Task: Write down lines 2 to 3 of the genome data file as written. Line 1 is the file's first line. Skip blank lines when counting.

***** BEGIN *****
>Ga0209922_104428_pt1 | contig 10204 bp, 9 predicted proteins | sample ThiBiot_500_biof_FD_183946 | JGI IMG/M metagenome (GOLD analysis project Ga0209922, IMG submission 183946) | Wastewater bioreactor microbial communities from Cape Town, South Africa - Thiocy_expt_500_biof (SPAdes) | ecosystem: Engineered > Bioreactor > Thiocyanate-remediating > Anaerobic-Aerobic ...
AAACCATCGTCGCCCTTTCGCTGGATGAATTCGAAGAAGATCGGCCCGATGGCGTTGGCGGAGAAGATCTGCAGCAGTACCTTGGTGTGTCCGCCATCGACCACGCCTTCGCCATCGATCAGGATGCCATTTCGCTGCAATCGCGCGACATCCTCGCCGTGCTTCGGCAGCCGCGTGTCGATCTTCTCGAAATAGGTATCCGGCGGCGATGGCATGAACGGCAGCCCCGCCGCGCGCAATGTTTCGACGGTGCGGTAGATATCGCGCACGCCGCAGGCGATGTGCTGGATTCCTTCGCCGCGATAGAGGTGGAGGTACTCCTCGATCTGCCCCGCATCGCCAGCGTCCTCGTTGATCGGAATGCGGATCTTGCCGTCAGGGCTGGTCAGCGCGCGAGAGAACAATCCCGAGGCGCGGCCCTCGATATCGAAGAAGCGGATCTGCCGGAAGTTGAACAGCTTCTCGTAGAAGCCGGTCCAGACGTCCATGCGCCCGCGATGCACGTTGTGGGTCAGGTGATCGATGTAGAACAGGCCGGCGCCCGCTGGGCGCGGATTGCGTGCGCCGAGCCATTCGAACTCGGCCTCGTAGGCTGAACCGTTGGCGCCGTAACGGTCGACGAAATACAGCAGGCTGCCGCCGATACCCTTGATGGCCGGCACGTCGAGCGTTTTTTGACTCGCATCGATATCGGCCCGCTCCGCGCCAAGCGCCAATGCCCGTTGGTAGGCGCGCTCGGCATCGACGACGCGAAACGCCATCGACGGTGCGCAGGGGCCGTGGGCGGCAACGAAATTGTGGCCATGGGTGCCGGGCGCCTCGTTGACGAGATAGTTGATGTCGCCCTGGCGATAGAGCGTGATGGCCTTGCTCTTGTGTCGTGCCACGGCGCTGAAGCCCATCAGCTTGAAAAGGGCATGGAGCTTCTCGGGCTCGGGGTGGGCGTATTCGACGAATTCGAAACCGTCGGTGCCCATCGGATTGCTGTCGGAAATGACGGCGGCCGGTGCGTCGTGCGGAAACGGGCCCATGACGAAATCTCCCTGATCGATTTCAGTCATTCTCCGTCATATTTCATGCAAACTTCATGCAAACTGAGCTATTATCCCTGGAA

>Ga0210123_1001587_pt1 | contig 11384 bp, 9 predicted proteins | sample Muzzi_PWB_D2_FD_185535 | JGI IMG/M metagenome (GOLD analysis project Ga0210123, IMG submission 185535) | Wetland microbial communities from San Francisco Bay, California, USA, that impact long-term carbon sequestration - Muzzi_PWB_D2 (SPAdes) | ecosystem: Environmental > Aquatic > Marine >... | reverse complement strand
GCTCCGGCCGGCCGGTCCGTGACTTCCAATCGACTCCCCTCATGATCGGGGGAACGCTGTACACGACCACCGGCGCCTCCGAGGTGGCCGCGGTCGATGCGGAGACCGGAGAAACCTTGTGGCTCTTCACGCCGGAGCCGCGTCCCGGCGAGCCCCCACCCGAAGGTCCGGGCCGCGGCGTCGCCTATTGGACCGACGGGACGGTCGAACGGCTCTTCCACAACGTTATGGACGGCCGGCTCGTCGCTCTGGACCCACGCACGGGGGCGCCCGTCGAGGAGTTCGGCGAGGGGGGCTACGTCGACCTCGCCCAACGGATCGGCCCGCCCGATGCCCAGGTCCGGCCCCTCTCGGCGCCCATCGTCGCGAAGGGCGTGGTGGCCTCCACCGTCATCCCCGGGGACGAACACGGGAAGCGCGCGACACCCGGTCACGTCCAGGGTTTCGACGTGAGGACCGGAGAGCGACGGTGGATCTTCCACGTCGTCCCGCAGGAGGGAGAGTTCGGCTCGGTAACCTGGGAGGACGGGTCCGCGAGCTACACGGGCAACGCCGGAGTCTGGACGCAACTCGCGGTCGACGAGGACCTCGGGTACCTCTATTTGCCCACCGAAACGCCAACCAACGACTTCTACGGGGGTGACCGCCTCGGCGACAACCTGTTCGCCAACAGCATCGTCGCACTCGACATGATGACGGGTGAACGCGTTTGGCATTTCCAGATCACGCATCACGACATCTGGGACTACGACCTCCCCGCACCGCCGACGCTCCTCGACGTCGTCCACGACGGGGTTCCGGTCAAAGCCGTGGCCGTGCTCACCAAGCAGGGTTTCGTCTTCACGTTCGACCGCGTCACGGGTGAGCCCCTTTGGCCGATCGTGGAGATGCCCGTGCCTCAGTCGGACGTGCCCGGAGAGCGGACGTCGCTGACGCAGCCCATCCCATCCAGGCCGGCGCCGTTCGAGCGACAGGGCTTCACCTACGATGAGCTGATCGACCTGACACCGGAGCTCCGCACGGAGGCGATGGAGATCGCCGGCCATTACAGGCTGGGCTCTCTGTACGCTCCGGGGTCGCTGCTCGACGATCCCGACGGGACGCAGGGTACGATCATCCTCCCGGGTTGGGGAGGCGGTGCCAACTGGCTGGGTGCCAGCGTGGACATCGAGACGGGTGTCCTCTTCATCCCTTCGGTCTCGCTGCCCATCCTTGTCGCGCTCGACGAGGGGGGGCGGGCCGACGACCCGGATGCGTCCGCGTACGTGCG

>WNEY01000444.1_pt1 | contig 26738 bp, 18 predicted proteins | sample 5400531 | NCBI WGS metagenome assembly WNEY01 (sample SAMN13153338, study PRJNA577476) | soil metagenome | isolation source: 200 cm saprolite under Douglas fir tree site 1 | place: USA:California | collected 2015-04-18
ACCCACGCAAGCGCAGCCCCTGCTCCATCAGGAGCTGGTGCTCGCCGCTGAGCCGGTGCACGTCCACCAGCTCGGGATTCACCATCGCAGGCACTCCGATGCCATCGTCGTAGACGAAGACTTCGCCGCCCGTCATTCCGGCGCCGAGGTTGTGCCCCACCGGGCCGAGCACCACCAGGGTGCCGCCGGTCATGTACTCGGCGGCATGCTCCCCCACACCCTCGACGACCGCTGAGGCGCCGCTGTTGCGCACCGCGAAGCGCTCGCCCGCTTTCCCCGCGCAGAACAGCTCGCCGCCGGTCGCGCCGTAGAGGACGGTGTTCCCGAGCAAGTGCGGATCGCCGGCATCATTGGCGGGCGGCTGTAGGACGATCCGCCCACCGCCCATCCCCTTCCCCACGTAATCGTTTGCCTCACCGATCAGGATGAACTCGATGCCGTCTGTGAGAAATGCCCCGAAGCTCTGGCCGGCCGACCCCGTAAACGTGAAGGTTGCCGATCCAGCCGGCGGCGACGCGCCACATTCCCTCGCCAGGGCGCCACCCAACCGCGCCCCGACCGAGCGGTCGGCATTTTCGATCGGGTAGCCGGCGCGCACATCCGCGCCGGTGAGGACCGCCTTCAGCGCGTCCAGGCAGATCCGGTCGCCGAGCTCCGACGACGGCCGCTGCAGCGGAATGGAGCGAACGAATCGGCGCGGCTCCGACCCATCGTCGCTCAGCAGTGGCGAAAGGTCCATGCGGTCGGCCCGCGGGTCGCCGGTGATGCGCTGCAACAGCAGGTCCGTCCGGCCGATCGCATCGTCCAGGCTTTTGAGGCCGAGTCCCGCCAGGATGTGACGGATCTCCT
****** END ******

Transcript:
AAACCATCGTCGCCCTTTCGCTGGATGAATTCGAAGAAGATCGGCCCGATGGCGTTGGCGGAGAAGATCTGCAGCAGTACCTTGGTGTGTCCGCCATCGACCACGCCTTCGCCATCGATCAGGATGCCATTTCGCTGCAATCGCGCGACATCCTCGCCGTGCTTCGGCAGCCGCGTGTCGATCTTCTCGAAATAGGTATCCGGCGGCGATGGCATGAACGGCAGCCCCGCCGCGCGCAATGTTTCGACGGTGCGGTAGATATCGCGCACGCCGCAGGCGATGTGCTGGATTCCTTCGCCGCGATAGAGGTGGAGGTACTCCTCGATCTGCCCCGCATCGCCAGCGTCCTCGTTGATCGGAATGCGGATCTTGCCGTCAGGGCTGGTCAGCGCGCGAGAGAACAATCCCGAGGCGCGGCCCTCGATATCGAAGAAGCGGATCTGCCGGAAGTTGAACAGCTTCTCGTAGAAGCCGGTCCAGACGTCCATGCGCCCGCGATGCACGTTGTGGGTCAGGTGATCGATGTAGAACAGGCCGGCGCCCGCTGGGCGCGGATTGCGTGCGCCGAGCCATTCGAACTCGGCCTCGTAGGCTGAACCGTTGGCGCCGTAACGGTCGACGAAATACAGCAGGCTGCCGCCGATACCCTTGATGGCCGGCACGTCGAGCGTTTTTTGACTCGCATCGATATCGGCCCGCTCCGCGCCAAGCGCCAATGCCCGTTGGTAGGCGCGCTCGGCATCGACGACGCGAAACGCCATCGACGGTGCGCAGGGGCCGTGGGCGGCAACGAAATTGTGGCCATGGGTGCCGGGCGCCTCGTTGACGAGATAGTTGATGTCGCCCTGGCGATAGAGCGTGATGGCCTTGCTCTTGTGTCGTGCCACGGCGCTGAAGCCCATCAGCTTGAAAAGGGCATGGAGCTTCTCGGGCTCGGGGTGGGCGTATTCGACGAATTCGAAACCGTCGGTGCCCATCGGATTGCTGTCGGAAATGACGGCGGCCGGTGCGTCGTGCGGAAACGGGCCCATGACGAAATCTCCCTGATCGATTTCAGTCATTCTCCGTCATATTTCATGCAAACTTCATGCAAACTGAGCTATTATCCCTGGAA

>Ga0210123_1001587_pt1 | contig 11384 bp, 9 predicted proteins | sample Muzzi_PWB_D2_FD_185535 | JGI IMG/M metagenome (GOLD analysis project Ga0210123, IMG submission 185535) | Wetland microbial communities from San Francisco Bay, California, USA, that impact long-term carbon sequestration - Muzzi_PWB_D2 (SPAdes) | ecosystem: Environmental > Aquatic > Marine >... | reverse complement strand